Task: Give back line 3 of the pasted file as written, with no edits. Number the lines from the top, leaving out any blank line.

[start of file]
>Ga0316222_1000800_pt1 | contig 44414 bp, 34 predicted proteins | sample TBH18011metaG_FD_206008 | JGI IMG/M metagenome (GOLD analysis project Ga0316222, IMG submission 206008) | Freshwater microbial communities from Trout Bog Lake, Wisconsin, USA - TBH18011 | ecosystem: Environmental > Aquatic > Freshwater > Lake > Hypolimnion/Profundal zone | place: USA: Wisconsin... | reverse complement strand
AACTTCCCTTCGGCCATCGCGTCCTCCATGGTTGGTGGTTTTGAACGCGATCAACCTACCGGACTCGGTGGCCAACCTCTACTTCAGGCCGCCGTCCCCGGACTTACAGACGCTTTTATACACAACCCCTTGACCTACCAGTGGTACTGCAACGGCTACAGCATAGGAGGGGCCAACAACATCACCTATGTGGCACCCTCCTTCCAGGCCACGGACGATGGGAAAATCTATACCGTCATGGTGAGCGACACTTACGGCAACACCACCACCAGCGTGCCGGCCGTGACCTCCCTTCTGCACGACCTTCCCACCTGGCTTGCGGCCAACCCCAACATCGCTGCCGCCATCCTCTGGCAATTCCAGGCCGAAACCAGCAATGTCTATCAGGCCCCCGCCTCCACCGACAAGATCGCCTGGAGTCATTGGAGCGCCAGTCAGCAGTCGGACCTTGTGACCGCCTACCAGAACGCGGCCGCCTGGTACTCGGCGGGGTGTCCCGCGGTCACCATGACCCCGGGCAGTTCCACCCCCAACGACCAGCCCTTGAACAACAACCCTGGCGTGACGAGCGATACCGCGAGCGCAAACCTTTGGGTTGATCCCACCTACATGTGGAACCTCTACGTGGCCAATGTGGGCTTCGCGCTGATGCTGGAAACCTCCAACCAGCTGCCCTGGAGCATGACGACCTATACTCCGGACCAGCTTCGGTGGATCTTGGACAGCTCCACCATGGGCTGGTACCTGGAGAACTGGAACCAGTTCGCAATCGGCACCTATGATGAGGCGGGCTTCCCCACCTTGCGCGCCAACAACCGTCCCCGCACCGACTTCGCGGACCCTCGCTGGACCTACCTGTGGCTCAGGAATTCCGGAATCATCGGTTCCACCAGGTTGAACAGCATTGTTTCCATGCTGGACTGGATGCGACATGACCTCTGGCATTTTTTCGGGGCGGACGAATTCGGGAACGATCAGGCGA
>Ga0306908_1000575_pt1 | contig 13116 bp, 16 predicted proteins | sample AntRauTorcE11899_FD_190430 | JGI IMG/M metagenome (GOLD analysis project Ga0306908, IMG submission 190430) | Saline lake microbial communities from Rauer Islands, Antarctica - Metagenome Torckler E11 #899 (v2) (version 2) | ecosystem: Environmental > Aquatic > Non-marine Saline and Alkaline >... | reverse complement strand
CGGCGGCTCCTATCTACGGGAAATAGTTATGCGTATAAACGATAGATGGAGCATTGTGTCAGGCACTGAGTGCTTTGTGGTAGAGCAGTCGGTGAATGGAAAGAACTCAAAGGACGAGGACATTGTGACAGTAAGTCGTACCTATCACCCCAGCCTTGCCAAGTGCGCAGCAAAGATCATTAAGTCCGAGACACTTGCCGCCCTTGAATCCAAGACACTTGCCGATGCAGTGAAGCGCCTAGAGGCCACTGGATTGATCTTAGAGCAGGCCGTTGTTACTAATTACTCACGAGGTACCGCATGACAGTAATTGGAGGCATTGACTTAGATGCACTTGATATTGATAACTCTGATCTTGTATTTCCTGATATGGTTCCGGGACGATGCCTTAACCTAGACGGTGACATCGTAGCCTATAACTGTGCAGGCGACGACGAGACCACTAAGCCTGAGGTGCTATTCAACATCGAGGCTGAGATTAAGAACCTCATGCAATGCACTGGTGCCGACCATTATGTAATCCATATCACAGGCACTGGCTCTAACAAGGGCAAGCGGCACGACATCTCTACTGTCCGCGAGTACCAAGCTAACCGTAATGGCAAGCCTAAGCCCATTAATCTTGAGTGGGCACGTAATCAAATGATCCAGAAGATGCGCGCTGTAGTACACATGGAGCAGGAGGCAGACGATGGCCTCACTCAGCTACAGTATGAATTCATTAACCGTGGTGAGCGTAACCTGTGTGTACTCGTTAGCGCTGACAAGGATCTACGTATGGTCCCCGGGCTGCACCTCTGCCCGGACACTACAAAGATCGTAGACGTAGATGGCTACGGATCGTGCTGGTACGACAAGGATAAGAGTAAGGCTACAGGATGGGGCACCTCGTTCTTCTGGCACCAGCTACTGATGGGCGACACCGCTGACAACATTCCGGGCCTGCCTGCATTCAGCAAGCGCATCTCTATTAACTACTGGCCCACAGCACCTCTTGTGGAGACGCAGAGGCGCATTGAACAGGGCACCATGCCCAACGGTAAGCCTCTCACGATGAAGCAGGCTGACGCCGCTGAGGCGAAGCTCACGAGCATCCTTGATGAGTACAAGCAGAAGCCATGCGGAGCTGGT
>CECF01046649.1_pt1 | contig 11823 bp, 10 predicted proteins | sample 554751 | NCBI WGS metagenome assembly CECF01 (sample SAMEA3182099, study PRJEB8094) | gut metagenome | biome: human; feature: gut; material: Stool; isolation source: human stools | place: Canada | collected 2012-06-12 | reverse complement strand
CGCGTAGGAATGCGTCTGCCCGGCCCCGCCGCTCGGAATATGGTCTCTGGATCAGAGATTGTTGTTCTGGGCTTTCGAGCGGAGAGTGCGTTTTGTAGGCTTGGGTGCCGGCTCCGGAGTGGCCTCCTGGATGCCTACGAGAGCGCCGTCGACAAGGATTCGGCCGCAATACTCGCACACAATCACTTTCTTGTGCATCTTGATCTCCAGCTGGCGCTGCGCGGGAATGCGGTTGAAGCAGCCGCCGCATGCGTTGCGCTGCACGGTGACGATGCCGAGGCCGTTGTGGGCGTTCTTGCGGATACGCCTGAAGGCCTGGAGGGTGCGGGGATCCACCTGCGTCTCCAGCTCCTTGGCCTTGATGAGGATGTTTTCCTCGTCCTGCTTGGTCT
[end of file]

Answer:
>Ga0306908_1000575_pt1 | contig 13116 bp, 16 predicted proteins | sample AntRauTorcE11899_FD_190430 | JGI IMG/M metagenome (GOLD analysis project Ga0306908, IMG submission 190430) | Saline lake microbial communities from Rauer Islands, Antarctica - Metagenome Torckler E11 #899 (v2) (version 2) | ecosystem: Environmental > Aquatic > Non-marine Saline and Alkaline >... | reverse complement strand